Keeping Out Of The Emergency Room This Christmas

Unfortunately, emergency rooms get very busy at the holiday season.  No matter where you live, the chances of you or someone in your family having to go to the hospital increase around Christmas time, specifically because of seasonal and environmental changes.  Keep these few tips in mind to prevent any unwanted illness or injury at this festive time of the year.



When you climb up on a ladder to reach the roof of your house, do be careful!  People fall off of ladders very often while trying to decorate their homes.  Before you ever set foot onto your ladder, check it to be sure that it still seems fully operational and not rickety.  Never climb a ladder backwards; always face the rungs while you climb.  Do not skip rungs, and do not stand on the very top of a ladder.  Last but certainly not least, place your ladder on the ground—not on top of a table, shelf or other surface.  A little ladder safety goes a long way while you are decorating for the holidays!



Prepare yourself for weather situations in any Christmastime climate.  In the Southern Hemisphere, remember that temperatures could climb during Christmas, and an afternoon spent in the heat of the sun can potentially lead to sun stroke or heat exhaustion.  In the Northern Hemisphere, the reverse is true:  spending too much time outdoors during Christmas has the chance to lead to frostbite or hypothermia if you are not careful.  Even if temperature extremes are not a problem, weather-related issues can still crop up, including sunburn or slipping and falling on icy surfaces.  Always exercise caution when heading outdoors during the holidays, and watch the kids, too.



Although it is less common in a modern world where candles are not hung directly on the boughs of Christmas trees, fires are still a potential holiday danger.  Natural and artificial trees both have the ability to catch fire, particularly from a malfunctioning string of overheating or sparking lights.  To prevent your natural tree from catching fire as easily, remember to keep it watered every day.  For any tree, do not overload the branches with lights, and try to use LED lights wherever possible.  Similarly, be careful of candles that you have lit during the holiday season.  If you live in a cold climate and will be using a radiator or space heater, take care not to place any furniture, clothing, or drapes too close to the heating mechanism.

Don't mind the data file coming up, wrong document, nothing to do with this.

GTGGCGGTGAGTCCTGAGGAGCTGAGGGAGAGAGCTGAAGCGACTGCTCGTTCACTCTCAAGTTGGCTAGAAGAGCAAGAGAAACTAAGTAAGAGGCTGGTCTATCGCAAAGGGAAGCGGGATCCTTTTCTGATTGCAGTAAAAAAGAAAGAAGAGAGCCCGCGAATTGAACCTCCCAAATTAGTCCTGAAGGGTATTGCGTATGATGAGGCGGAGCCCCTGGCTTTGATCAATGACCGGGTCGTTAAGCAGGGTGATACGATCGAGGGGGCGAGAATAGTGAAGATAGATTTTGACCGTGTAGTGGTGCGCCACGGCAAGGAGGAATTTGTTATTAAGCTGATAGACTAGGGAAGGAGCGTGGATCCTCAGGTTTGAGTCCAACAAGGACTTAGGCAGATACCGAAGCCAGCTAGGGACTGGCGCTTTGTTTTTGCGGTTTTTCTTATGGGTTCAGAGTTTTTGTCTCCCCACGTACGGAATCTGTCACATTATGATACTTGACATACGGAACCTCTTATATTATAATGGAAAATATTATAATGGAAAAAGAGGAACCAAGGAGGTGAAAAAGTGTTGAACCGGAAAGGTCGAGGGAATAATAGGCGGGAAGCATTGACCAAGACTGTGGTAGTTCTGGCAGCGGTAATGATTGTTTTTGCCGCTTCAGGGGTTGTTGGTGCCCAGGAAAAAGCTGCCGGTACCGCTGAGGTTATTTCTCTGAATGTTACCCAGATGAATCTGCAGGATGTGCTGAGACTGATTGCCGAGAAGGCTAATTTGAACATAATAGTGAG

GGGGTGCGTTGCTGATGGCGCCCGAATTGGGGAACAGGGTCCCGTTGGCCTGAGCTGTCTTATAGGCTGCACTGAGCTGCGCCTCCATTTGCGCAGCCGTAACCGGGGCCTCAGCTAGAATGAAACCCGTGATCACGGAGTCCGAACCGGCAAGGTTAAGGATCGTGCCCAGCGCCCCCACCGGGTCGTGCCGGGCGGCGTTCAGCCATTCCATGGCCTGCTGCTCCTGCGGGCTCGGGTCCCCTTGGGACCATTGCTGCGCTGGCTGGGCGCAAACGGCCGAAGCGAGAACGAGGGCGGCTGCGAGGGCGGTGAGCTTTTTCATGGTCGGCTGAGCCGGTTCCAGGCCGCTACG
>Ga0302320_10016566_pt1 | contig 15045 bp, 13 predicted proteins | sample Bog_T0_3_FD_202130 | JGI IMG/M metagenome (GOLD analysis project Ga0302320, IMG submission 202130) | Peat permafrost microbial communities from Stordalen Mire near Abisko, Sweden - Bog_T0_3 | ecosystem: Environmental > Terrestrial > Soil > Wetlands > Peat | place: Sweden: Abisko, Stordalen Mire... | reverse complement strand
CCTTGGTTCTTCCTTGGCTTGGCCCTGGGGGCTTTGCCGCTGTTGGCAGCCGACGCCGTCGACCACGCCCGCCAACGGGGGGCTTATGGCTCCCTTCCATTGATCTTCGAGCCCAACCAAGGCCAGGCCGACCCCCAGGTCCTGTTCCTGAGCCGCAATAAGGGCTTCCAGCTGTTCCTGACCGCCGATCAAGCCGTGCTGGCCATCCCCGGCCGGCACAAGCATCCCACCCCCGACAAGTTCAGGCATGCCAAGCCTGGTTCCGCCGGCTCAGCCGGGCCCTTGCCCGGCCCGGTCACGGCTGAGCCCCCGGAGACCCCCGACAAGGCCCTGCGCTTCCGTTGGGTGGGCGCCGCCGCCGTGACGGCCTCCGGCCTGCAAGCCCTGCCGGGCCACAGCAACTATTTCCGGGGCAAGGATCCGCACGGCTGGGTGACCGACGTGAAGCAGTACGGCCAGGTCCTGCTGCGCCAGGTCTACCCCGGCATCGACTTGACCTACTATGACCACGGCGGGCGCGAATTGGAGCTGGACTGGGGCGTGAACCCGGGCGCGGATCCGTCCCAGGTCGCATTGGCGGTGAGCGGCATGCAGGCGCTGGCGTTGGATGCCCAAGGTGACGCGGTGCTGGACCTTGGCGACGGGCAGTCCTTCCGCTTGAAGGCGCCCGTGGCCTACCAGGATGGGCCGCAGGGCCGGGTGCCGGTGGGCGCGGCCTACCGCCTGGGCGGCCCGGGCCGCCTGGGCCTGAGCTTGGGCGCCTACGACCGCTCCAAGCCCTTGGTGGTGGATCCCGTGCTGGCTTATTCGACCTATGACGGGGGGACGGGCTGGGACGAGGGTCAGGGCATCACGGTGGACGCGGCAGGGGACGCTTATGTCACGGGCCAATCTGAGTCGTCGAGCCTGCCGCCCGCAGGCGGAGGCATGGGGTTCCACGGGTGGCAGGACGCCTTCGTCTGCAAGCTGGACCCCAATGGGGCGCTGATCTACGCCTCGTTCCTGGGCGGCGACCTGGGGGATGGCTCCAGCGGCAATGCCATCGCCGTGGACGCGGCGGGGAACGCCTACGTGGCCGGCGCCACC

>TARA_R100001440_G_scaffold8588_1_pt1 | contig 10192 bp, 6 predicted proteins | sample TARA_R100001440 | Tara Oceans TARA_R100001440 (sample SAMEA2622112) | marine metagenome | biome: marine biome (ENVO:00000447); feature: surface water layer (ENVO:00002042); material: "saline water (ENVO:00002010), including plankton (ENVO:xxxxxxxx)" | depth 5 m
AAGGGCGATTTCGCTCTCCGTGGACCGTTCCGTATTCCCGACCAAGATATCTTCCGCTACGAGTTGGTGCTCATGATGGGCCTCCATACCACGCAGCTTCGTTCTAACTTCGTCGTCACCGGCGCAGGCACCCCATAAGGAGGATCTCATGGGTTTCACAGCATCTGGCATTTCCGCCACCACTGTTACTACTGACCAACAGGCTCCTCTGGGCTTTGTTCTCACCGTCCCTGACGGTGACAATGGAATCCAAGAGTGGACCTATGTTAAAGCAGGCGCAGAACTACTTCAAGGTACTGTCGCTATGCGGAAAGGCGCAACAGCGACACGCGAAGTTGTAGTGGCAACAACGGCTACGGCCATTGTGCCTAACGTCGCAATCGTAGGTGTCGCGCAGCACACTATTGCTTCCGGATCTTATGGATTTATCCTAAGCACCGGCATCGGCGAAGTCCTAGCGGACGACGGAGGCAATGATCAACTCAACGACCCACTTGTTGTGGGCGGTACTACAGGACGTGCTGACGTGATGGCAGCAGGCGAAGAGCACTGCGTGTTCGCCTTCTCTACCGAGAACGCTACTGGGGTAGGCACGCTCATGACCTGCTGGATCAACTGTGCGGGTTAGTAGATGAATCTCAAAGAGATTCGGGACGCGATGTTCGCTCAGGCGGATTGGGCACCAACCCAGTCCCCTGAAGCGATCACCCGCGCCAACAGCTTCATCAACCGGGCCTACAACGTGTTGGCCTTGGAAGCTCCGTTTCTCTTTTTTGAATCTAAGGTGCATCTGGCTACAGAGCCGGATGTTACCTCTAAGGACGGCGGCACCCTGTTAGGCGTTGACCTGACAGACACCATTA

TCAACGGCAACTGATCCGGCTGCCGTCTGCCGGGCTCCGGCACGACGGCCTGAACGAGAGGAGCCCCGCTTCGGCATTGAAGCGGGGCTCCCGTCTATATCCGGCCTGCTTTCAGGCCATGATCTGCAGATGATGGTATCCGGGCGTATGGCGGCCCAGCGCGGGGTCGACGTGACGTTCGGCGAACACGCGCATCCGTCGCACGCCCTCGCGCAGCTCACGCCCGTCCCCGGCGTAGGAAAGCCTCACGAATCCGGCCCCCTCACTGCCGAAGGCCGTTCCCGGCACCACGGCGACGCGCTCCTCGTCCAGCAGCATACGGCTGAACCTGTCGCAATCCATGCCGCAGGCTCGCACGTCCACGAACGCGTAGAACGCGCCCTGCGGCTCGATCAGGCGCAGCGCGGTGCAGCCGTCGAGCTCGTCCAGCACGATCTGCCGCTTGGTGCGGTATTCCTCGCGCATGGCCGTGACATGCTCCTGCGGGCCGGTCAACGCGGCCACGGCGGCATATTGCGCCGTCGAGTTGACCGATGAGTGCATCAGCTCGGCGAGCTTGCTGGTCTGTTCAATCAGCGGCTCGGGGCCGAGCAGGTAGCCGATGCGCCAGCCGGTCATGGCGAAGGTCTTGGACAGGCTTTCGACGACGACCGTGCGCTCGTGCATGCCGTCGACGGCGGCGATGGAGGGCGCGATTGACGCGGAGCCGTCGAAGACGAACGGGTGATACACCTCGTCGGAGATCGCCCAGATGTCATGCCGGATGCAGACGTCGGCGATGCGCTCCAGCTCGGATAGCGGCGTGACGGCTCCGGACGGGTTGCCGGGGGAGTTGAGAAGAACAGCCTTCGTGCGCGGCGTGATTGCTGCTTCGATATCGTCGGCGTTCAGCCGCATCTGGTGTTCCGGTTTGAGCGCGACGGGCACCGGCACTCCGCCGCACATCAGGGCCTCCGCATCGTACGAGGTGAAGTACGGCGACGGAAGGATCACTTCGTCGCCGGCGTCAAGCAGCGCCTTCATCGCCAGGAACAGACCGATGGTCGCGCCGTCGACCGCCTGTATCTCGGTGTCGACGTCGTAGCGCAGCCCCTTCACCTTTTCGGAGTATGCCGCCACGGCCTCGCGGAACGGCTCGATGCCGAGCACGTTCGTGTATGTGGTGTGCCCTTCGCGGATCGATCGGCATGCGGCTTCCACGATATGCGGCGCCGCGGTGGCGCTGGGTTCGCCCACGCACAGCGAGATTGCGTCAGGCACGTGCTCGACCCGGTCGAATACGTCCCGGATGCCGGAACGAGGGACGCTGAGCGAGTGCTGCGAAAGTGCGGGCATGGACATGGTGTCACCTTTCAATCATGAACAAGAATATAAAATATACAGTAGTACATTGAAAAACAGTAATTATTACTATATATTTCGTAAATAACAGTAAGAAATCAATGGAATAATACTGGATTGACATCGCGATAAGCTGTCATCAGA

People do not often have to go to the emergency room due to overeating, but every so often, it does happen.  If you have a pre-existing condition, such as diabetes, severe food allergy, or gastrointestinal issues, then you may be more at risk for a food-related Christmas hospital trip.  Try to limit your sugar and fat intakes throughout the season, and particularly in a given day.  There may be seven different kinds of Christmas goodies in the kitchen, but that does not mean that you have to try them all in one go!




Last but not least, presents have a nasty habit of sending holiday revellers to the emergency room.  The trouble starts when the gift is being purchased.  Holiday shopping is responsible for a lot of auto-mobile crashes every year, because shoppers tend to be in such a hurry and may be much less careful than they would be at other times of the year.  After you have given the gift, it may continue to cause problems for its recipient.  Particularly if you give a gift to a child, be careful to choose something appropriate to the child’s age and abilities.  Bicycles, trampolines, and toys with small parts that can be easily swallowed are all known culprits of Christmas trips to the emergency room.  If you give a child something like a bicycle, be responsible and give a helmet along with it.  And if the family gets a pool for the holidays, remember to always keep an eye on the little ones.



If you keep these tips in mind, you will have a smooth, healthy, and happy holiday season, and your family will be much safer as well.  Do not let injury and illness put a damper on your Christmas!